The endocrine system consists of a number of organs (glands) located in different areas of the body which play an important part in the proper functioning of the animal. The organs produce special compounds called hormones, which, in turn, target particular systems or organs, and the way that they function. These glands are called endocrine glands because they do not have an opening to discharge their secretions but discharge them directly into the blood stream. They are then carried to their target systems and organs to carry out their task. In many cases different hormones operating together regulate particular functions. When these get out of balance, the bird’s body cannot function properly and hence performance will suffer, in some cases even to death.
The pituitary gland is often called the master gland because many of the compounds it produces target other similar glands to trigger them to produce their compounds that, in turn, influence the functioning of a particular system or organ. Thus, it can be said it is a controlling gland.
The pituitary gland is a pea-sized gland located at the base of the brain and is well protected by the surrounding skull bones. It consists of two parts:
The anterior pituitary gland is stimulated by special releasing factors from the hypothalamus of the brain to produce and release a number of chemical compounds. These compounds are hormones and include:
The amount of these hormones produced by the pituitary gland will influence the level of activity of the target organ or response. The more that is produced the greater will be the response. The posterior pituitary gland produces arginine vasotocin and stores oxytocin that is produced by the hypothalamus. These play a part in the release of the yolk into the oviduct and the actual laying of the egg or oviposition. The secretions produced or stored in the pituitary gland enter the blood stream and are then transported to the part of the body that they target.
The hypothalamus is a major part of the brain located at its base and more or less centrally in the skull. As far as its endocrine functions are concerned, they include the production of the releasing factors that act as a control on the anterior pituitary gland, and oxytocin that plays a part in the release of the yolk. The quantity of the releasing factors and oxytocin released is influenced by day length – the longer the day to 18 hours the greater the amount of these compounds released and the greater the effect on the target gland or function.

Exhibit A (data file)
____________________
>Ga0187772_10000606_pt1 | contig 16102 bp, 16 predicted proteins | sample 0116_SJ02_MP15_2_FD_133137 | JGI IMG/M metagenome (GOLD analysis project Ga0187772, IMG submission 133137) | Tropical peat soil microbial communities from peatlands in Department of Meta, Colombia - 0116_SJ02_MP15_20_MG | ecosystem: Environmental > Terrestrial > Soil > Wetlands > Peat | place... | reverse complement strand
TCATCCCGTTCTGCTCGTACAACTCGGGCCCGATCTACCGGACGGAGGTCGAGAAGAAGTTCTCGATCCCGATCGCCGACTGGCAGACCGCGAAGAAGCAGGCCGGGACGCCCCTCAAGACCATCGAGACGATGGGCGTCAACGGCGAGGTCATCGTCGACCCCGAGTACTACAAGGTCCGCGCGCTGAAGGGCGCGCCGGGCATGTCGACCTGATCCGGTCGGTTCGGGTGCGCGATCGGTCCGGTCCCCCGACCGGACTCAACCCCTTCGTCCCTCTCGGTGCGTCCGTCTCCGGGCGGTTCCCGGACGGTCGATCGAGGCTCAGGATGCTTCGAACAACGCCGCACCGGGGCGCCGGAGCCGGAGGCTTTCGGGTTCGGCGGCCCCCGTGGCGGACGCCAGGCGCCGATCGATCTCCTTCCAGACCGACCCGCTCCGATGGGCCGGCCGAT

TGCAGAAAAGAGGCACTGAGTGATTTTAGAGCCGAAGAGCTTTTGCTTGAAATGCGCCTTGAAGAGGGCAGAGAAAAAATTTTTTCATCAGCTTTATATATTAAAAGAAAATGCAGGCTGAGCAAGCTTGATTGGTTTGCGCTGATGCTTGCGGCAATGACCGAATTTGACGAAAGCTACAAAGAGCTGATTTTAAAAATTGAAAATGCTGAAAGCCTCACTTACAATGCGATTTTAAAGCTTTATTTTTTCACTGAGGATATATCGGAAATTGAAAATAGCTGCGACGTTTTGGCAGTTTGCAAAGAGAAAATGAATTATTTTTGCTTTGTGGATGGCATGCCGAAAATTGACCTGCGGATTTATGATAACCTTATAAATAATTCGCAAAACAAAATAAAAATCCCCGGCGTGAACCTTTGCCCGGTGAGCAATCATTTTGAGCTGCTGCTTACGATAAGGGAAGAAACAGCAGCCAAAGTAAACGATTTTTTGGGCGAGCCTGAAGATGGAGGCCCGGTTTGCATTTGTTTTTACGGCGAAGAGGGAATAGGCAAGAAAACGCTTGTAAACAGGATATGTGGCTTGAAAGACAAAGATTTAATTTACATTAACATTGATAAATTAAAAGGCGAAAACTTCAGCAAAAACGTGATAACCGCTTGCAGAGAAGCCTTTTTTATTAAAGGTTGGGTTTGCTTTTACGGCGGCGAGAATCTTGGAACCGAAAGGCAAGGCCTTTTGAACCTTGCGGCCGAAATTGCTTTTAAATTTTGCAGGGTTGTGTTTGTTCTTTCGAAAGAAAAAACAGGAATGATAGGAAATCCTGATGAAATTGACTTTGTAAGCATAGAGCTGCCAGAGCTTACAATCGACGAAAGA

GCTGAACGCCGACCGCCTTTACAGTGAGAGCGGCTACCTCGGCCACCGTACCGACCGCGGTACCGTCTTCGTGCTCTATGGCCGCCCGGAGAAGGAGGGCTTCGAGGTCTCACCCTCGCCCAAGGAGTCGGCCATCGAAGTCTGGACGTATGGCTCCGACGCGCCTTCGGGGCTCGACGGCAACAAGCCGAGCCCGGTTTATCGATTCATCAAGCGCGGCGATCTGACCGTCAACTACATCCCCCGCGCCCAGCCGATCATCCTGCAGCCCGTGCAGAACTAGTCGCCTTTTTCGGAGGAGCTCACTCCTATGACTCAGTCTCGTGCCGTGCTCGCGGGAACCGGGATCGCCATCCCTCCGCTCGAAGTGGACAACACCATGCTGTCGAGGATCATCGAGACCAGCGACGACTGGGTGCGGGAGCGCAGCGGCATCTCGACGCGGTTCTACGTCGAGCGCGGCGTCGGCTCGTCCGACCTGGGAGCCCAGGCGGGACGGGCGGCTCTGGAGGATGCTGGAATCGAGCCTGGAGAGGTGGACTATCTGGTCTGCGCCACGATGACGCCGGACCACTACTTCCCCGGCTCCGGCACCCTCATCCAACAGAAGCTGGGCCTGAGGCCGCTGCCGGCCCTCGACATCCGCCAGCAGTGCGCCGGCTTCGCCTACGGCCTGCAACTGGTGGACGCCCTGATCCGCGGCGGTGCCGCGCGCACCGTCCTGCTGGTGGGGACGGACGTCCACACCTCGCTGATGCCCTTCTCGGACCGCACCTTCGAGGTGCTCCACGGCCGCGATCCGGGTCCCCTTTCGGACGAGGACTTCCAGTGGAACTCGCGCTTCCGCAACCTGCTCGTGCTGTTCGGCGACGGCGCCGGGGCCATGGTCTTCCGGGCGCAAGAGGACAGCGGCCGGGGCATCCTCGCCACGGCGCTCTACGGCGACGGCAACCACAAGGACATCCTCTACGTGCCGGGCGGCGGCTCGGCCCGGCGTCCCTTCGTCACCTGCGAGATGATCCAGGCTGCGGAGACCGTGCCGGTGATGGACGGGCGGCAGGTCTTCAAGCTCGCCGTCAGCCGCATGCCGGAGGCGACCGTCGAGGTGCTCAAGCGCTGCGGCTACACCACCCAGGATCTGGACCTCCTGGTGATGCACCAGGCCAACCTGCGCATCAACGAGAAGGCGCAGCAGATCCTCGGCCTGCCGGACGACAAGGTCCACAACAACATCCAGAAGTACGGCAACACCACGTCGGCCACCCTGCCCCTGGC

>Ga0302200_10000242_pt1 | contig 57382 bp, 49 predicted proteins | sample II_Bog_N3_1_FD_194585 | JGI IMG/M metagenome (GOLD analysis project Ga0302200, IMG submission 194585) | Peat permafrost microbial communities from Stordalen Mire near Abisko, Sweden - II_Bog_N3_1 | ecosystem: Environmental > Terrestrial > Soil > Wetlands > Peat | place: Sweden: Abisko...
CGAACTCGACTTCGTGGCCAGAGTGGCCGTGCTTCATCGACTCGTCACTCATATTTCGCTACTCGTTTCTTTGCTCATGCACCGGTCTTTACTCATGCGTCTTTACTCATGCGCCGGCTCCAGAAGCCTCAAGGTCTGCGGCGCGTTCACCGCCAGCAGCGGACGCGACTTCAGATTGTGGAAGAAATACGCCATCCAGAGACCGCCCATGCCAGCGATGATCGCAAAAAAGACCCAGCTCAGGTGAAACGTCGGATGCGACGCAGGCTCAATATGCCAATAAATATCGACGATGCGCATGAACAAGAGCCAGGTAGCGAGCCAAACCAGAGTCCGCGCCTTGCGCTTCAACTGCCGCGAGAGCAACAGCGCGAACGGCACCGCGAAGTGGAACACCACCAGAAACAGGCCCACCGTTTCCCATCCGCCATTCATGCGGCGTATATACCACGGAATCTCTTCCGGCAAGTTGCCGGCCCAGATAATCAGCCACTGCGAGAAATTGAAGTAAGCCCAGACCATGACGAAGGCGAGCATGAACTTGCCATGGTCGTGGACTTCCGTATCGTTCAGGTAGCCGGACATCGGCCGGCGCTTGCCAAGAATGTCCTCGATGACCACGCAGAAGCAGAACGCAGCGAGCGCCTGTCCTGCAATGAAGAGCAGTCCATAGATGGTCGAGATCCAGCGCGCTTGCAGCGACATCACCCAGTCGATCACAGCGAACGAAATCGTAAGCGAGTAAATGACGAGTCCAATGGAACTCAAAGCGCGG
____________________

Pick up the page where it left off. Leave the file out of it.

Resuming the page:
The adrenal glands are small glands approximately 9 mm long located anterior to or in front of the kidneys. There are two such glands, each associated with a particular kidney. Each gland consists of two different types of cells that form two distinct parts of the gland – the adrenal cortex and the adrenal medulla.
The cortex produces three hormones:
The adrenal medulla produces two compounds:
The thyroid gland consists of two reddish purple glands lying one on each side of the base of the neck. This gland produces two hormones:
These are two small, round, yellowish-white glands located at the base of the thyroid glands at the base of the neck. They produce a hormone called parathormone. Parathormone reacts to low blood calcium levels and works to increase the amount of calcium in the blood.
These are 1-3 mm long and are located just posterior (behind) to the parathyroid glands. They produce a hormone called calcitonin that works to reduce the calcium level in the blood stream. Thus, the hormones parathormone of the parathyroids and calcitonin of the ultimobranchial bodies must be in balance if the calcium levels in the blood are to be in balance to requirements.
The pineal body is a very small gland located above the mid-brain. Using tryptophan (an amino acid) it produces melatonin. Melatonin affects sleep, behaviour and brain electrical activity. Thus the pineal body acts as a biological clock and as such has an effect on the activities of the hypothalamus and its production of releasing factors.
These are small clumps of special cells located in the pancreas, which sits in the duodenal loop of the small intestine. These special cells produce two hormones:
The sex organs of males and females are called the gonads. These organs produce hormones called sex hormones and include:
Both males and females produce and need all three hormones but in different amounts. When a male is castrated, for example, the balance of the sex hormones is affected, leading to the bird taking on female characteristics. This means that a capon or castrated male will, over time, take on much of the appearance and behaviour of a female.
This unique presentation shows the fundamental structure and anatomy of the chicken
Now released in the App Store. Developed by the Poultry CRC. Have fun while learning about what makes a good egg.
Download for free in Australia
These lists contain organisations and individuals associated with the Australian poultry industry